A highly detailed map of downtown Honolulu, one of the finest plans of the city made in the twilight years of the independent Hawaiian Kingdom.
This fine map is a detailed engineer's plan of downtown Honolulu, done to very precise standards of measurement and draftsmanship. Every street block is delineated, including the numerous alleyways which had developed since the 1840s. Major buildings, such as the Customs House, Central Post Office, the Royal Palace and the Aliiolani Hale (the legislature and central government building, completed in 1874), are shown.
Other notable features include the development of the Esplanade area, in the lower center of the map, an ongoing land reclamation project that had been in progress since the late 1850s, and which would not be completed until WWI is shown, with dotted lines indicating the planned areas of the project that were not yet complete. The outlines of ships in the harbor indicate the routes for berthing in the center of the port.
A novel detail is the inclusion of the "Railway Wharf" of the "Oahu Rail & Land Company". This railway, the first on Oahu, was commenced in 1889, and by the time this map was made extended for only 18.5 miles. Nevertheless, the large sea pier dedicated to the railway prefigured its growth and importance in early 20th century Oahu.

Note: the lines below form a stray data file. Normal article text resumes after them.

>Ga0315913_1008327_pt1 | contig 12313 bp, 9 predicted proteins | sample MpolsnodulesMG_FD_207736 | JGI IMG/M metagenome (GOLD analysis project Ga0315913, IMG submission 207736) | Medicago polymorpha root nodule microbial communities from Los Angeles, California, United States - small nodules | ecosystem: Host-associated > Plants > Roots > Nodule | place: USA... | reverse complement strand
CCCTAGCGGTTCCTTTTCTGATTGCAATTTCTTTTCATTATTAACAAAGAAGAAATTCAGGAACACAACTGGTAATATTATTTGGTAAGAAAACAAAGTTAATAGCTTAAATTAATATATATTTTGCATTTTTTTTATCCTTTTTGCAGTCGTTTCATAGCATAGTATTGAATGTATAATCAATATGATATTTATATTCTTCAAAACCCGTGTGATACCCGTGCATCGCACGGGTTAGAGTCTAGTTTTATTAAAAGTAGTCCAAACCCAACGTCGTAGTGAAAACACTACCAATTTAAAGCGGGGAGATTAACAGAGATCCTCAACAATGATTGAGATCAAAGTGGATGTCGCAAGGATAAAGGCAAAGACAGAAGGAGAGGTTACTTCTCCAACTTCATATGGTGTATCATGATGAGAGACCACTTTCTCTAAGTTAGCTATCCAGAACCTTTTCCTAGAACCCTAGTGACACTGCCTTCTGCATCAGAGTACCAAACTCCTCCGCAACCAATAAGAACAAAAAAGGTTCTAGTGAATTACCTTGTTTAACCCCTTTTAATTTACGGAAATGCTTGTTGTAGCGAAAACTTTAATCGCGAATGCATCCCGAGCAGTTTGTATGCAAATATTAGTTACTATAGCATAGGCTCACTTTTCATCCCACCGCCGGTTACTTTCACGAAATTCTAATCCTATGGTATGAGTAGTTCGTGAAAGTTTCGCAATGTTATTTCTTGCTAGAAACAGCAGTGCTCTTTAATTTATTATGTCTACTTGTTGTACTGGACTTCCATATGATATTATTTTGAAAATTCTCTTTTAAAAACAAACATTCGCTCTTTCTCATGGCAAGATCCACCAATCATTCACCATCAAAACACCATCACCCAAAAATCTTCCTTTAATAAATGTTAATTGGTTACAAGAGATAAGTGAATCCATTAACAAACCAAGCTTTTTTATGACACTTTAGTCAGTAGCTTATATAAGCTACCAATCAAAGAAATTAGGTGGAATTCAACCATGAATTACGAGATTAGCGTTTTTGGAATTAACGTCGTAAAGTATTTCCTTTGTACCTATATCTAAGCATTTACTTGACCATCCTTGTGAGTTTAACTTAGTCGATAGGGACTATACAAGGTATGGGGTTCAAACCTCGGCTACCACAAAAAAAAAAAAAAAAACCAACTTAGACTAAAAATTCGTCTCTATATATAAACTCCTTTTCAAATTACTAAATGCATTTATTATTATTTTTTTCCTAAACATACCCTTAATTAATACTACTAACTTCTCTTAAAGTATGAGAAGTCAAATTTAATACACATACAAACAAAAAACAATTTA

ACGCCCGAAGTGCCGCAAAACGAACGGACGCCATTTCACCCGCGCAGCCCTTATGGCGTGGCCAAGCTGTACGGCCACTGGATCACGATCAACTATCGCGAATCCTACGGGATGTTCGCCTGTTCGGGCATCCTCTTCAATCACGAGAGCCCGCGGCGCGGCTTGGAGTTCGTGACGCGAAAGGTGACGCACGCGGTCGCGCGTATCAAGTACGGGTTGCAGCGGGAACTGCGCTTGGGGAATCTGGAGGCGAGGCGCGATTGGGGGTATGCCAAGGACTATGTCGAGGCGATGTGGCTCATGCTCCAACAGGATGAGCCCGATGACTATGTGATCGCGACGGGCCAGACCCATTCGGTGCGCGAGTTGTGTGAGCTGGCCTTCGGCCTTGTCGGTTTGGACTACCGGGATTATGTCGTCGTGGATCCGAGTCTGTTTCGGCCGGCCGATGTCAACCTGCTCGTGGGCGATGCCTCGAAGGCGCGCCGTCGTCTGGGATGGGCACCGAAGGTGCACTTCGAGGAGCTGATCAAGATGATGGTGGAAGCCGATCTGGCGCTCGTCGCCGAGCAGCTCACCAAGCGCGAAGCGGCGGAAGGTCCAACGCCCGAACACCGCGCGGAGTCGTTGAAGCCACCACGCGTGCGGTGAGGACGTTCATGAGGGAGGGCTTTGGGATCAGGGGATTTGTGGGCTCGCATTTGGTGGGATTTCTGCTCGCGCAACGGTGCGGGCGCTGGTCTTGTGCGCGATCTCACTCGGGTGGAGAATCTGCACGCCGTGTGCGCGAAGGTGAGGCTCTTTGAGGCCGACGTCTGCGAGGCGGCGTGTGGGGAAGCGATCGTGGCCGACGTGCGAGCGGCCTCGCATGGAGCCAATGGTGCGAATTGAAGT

The map was commissioned by the Hawaii Survey Office, and was compiled using the finest official sources. The map's maker, Albert B. Loebenstein, was an American civil engineer and surveyor who, although not an employee of the Hawaiian Government, undertook important commissions for the Hawaiian Survey Office. He conducted numerous cadastral surveys on various islands, and in addition to creating the present map of Honolulu, authored an important report on the redevelopment of the harbor front of Honolulu in 1898.
The Hawaiian Islands were, at the time that this map was made, an independent kingdom, but one which was increasingly falling under the influence of American interests. The United States would annex Hawaii in 1898, making this plan the last detailed view of Honolulu as the capital of a sovereign state.
The plan is exceedingly rare on the market. This is the first example of the map we have ever seen on the market and one of the earliest obtainable printed plans of Honolulu.